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Anyone cook with or use neonata?

ipsedixit May 6, 2013 09:32 AM

If so, do tell ... Please.

  1. b
    bcc May 7, 2013 12:07 PM

    What is neonata? Using it in cooking sounds like it must be illegal.

    1 Reply
    1. re: bcc
      ipsedixit May 7, 2013 07:16 PM

      It's like anchovy paste on steroids.

    2. mbfant May 7, 2013 11:03 PM

      I don't actually use it, but see it all the time at my market. In Rome the usual way is to form it into balls or patties and fry. I imagine there's some flour or egg involved. I could find the recipe if you like. I just googled nnunnata (the Sicilian name) and found a recipe for fritters (crispeddi di nnunnata), with egg, pecorino, breadcrumbs, and parsley.

      But let us be clear: I'm talking about fresh neonata, which I wouldn't call anything like anchovy paste except that both originate with anchovies (@bcc: it is hatchling anchovies and presents as a sort of stringy white mass with tiny black flecks, their tiny eyes).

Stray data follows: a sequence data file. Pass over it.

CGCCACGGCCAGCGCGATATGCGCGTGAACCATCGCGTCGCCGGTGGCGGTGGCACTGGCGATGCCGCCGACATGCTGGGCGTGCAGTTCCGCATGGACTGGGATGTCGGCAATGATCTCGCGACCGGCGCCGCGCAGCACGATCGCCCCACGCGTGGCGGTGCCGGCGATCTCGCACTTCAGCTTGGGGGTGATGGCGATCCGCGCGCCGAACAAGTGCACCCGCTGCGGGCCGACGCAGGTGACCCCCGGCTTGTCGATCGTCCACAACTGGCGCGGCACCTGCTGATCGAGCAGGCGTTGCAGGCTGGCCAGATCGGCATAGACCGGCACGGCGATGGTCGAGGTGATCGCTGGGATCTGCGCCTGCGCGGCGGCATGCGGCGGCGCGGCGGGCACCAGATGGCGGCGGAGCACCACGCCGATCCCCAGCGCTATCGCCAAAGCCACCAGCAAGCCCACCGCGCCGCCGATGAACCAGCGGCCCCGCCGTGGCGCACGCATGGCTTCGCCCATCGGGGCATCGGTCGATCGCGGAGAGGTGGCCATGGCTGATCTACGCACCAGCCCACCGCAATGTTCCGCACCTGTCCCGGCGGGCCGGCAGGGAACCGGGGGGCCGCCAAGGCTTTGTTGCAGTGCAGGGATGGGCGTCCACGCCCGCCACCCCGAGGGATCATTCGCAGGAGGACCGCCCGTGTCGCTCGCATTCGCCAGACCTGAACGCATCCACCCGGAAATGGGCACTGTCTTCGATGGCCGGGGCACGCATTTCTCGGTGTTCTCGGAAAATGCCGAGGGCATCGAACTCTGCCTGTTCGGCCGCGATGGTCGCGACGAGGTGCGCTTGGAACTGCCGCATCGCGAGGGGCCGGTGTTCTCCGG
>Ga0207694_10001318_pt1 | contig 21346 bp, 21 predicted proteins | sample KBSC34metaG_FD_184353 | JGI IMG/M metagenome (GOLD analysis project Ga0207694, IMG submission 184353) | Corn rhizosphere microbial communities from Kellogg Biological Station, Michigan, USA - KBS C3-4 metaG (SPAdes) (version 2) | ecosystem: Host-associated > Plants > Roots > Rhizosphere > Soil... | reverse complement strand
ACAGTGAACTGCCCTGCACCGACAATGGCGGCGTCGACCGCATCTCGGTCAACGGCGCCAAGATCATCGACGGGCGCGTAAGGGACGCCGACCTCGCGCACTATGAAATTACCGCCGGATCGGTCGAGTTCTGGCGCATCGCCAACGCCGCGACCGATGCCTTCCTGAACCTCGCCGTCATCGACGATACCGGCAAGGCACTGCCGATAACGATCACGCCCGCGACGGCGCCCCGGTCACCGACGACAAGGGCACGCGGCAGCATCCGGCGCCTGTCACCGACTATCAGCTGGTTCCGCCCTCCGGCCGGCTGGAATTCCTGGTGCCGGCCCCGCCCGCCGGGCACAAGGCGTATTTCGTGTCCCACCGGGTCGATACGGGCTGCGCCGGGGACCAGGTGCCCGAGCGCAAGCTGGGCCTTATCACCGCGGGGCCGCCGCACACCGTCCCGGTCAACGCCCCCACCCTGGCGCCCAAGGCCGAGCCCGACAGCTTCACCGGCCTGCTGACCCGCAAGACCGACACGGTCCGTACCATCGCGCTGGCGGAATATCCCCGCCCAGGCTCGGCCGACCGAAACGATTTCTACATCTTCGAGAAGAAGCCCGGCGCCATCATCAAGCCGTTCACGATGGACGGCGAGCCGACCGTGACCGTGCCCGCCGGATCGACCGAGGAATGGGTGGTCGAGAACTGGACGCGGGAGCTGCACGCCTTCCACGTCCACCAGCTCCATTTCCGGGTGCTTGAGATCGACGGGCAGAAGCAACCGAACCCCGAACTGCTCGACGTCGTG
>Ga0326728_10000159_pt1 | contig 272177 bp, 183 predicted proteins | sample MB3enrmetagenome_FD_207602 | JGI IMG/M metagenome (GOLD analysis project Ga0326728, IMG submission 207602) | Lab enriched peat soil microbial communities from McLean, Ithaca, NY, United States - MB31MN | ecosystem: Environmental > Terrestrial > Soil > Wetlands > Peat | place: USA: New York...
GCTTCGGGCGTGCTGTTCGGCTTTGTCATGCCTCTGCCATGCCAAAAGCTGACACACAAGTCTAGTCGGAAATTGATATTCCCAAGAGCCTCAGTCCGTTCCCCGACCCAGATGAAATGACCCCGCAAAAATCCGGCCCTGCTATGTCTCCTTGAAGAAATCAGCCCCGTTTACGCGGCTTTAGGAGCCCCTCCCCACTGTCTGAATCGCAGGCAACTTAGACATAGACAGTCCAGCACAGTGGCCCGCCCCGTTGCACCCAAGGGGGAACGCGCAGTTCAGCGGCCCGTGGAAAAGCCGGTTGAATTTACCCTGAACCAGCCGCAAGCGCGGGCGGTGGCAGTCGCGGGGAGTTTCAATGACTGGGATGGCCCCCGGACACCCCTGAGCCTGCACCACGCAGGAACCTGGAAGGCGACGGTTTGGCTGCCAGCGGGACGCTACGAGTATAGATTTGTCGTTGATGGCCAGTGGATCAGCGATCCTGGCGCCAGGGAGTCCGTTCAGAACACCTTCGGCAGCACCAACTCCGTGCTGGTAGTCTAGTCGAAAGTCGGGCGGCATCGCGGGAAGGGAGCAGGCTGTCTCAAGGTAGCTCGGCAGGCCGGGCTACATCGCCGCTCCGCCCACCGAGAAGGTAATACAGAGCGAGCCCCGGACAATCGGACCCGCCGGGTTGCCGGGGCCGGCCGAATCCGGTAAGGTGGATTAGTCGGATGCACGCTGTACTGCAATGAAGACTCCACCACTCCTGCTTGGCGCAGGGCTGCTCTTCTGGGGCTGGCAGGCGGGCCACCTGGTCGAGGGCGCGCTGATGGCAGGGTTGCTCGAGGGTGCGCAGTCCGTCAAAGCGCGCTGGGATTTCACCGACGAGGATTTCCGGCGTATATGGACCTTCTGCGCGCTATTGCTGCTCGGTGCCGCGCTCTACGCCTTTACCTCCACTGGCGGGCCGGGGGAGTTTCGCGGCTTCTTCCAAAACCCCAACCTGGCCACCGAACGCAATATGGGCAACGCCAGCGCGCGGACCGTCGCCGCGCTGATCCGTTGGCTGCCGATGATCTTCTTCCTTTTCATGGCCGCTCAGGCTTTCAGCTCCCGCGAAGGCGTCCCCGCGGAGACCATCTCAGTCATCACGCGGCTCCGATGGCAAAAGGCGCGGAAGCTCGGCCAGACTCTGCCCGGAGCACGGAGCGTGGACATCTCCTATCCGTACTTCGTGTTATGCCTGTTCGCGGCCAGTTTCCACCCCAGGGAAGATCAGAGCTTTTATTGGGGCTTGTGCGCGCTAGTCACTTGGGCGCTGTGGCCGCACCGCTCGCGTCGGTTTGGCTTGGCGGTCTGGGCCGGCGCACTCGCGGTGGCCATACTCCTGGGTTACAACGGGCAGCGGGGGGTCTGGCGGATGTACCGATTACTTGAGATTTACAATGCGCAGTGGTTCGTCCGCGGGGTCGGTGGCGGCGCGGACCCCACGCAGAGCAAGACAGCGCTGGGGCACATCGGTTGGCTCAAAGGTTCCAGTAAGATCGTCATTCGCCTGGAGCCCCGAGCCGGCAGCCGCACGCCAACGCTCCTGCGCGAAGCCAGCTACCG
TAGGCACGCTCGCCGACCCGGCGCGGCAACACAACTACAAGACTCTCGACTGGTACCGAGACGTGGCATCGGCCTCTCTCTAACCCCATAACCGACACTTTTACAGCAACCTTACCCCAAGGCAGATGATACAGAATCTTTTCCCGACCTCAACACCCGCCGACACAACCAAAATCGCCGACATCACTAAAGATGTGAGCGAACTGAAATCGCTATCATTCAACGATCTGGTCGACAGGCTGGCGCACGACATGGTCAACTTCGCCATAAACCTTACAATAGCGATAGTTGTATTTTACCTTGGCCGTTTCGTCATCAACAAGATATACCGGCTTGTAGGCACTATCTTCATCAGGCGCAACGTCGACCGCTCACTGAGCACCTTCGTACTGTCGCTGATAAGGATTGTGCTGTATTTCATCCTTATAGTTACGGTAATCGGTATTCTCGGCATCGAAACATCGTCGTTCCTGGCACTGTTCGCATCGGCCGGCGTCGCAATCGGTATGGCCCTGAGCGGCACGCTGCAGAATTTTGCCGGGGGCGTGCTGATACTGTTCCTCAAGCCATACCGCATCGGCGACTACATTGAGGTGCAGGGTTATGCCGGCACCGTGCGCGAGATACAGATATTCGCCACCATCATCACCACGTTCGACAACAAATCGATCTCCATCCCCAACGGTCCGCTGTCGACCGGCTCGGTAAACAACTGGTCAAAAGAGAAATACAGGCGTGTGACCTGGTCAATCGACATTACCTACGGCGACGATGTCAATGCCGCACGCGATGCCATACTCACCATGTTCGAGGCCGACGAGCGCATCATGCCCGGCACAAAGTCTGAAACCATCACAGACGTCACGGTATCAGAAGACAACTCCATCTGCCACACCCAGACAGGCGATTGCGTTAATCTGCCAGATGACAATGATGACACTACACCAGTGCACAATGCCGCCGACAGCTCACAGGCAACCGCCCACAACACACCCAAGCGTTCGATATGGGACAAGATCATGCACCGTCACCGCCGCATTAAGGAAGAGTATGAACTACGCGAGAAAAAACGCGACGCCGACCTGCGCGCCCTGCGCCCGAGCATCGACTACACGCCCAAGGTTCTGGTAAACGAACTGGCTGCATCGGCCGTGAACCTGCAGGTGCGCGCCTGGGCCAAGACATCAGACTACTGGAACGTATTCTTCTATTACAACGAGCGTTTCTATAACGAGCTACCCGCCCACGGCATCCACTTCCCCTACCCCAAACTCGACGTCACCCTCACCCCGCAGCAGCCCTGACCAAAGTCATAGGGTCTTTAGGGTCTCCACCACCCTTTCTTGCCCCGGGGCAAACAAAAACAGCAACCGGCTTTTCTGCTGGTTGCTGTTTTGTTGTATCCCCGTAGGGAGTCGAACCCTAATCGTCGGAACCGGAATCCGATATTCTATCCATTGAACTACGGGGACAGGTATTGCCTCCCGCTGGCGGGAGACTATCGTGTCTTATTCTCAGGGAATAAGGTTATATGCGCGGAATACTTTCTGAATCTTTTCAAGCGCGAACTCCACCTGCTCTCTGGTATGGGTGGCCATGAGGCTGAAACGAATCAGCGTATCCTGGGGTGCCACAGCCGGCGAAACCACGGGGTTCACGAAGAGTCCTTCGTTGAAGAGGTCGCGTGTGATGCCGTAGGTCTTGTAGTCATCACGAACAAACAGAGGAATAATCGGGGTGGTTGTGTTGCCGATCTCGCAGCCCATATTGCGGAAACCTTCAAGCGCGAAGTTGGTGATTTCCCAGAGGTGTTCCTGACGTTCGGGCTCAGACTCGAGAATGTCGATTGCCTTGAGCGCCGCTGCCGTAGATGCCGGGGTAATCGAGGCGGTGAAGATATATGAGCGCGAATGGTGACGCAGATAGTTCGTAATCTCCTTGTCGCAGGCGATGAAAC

We also get the Calabrian version, which is preserved in a ton of hot pepper and is sold bulk (there's a Calabrian stall at the Testaccio market in Rome that sells it) or in jars and may be made of sardines (at that age, what's the difference?). Its devotees spread it enthusiastically on bread. Theoretically it can be used straight on pasta (presumably with a fair amount of olive oil). Since these are the two main things to do with nduja, I look on it as nduja for pescetarians -- two thirds hot pepper, one third don't ask, don't tell.

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